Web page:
- HDL = 2.4 mmol/L or 93 mg/dl (a 50% increase)
- LDL = 2.1 mmol/L or 81 mg/dl (a 24% increase)
- TG = 0.8 mmol/L or 71 mg/dl (a 33% decrease)
- TG/HDL = 0.76 (a 56% reduction)
- Resting heart rate = 62 beats per minute (26% reduction)
- Blood Pressure = 125 / 77 (at 38 years old)
EDIT July: I’ve added the US mg/dl numbers to the above stats and as I’ve realised that cholesterol conversion is not linear with the triglyceride conversion, I’ve recalculated Barry Sear’s ratios.
Well that looks pretty good to me. Experts don’t seem to agree on whether there should be a lower LDL figure it seems, but my test from 10 years ago said it was too low, so a small increase seems ok. It’s well below ideal max range though. But I’m not used to interpreting cholesterol test results every day, so here are some examples of what they had to say at the Doctor’s:
- “The good HDL cholesterol is very high. That’s one of the best results I’ve ever seen.”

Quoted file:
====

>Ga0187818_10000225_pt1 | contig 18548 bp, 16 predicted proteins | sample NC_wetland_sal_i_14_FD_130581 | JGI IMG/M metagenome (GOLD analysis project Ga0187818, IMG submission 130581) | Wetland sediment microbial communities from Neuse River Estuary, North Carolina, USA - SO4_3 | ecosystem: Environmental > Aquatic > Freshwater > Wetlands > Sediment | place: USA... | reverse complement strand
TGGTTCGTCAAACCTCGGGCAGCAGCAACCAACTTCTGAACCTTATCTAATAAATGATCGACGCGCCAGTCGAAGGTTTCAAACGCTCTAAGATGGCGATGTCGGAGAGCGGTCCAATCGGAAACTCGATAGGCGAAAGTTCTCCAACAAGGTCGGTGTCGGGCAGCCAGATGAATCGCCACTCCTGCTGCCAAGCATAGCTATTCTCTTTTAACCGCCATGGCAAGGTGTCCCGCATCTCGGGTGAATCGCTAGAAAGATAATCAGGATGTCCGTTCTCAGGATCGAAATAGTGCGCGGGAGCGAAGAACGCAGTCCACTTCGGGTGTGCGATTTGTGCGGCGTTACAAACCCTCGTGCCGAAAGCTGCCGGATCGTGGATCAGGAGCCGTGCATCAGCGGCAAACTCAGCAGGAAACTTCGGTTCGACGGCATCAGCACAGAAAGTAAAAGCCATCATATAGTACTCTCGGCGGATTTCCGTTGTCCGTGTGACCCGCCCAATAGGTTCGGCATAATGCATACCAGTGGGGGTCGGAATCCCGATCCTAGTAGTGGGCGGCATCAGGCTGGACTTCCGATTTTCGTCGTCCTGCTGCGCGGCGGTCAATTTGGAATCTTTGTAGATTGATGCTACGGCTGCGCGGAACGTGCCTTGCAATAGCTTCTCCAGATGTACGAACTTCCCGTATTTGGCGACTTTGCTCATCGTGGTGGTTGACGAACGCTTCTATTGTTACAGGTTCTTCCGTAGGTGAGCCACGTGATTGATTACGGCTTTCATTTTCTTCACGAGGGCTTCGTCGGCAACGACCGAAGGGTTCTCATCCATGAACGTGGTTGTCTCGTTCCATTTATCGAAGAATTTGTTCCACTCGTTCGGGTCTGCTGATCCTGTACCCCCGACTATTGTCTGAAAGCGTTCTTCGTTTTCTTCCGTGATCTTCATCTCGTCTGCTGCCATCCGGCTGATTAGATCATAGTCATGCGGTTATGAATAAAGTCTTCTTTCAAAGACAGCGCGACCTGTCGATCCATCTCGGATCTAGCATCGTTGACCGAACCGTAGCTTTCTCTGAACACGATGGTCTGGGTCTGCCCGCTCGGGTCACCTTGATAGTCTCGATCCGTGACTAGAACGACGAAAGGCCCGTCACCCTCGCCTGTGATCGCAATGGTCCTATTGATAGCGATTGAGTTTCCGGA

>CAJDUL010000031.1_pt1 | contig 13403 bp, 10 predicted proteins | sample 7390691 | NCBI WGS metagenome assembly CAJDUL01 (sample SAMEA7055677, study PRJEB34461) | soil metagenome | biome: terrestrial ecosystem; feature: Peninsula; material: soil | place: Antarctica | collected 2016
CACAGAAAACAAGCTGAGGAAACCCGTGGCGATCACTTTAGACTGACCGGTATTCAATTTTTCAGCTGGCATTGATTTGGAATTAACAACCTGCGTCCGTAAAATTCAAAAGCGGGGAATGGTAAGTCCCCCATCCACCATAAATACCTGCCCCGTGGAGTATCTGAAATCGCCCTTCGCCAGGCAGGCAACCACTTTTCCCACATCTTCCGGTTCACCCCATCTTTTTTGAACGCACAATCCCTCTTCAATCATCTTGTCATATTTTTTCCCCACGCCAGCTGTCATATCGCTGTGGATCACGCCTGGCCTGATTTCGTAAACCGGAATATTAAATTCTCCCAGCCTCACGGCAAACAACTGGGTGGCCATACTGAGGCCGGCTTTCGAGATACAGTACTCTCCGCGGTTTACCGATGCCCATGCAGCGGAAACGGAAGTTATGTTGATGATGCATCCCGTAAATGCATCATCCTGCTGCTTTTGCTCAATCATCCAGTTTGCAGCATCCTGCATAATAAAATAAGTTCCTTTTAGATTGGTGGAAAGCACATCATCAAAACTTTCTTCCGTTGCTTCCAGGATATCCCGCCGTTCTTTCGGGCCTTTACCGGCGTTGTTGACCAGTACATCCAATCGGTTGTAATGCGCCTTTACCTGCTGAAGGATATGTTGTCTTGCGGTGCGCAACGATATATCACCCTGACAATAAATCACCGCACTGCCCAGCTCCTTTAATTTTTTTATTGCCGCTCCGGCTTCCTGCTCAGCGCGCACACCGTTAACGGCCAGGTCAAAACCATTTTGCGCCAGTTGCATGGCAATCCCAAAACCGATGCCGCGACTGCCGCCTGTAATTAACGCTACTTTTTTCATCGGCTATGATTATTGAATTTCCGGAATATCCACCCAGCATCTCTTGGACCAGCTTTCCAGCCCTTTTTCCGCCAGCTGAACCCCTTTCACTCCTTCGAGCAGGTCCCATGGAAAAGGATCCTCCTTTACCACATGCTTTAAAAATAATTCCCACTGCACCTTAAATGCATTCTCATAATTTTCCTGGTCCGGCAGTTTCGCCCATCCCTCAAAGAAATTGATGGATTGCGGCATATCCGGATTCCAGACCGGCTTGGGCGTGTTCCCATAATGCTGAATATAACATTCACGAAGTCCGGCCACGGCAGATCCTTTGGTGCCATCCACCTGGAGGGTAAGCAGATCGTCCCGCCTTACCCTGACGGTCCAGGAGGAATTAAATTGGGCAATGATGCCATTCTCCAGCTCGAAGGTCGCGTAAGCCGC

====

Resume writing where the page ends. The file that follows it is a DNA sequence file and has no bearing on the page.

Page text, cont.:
- “Triglycerides are very low, that’s very good.”
- “Keep up the good work, whatever you are doing is obviously working.“
Wow! Even I was seriously impressed with how much gushing was going on. I have to say, it’s a real vindication of everything I’ve learnt over the last 4 years about diet, and of course exercise, and proof positive that I’m doing the right thing, not only for myself but also my wife and daughter (and everyone who’s had to put up with my bleating over the last 4 years!).
What is perhaps most interesting, is that last year I really went off the rails and put a load of weight on. My head was not in a good place at all. This year I’ve sorted myself out and in 3 months have lost the weight I put on last year. So I might have thought that my bloods would be worse. It just goes to show, it’s not too late to sort yourself out. But perhaps that’s a story for another day.
If you want to read up on why the dietary cholesterol hypothesis is a load of old bolox, this is the very easy to read and entertaining book I recommend: The Great Cholesterol Con by Dr Malcolm Kendrick (unusually for this field, he’s an English Doctor!)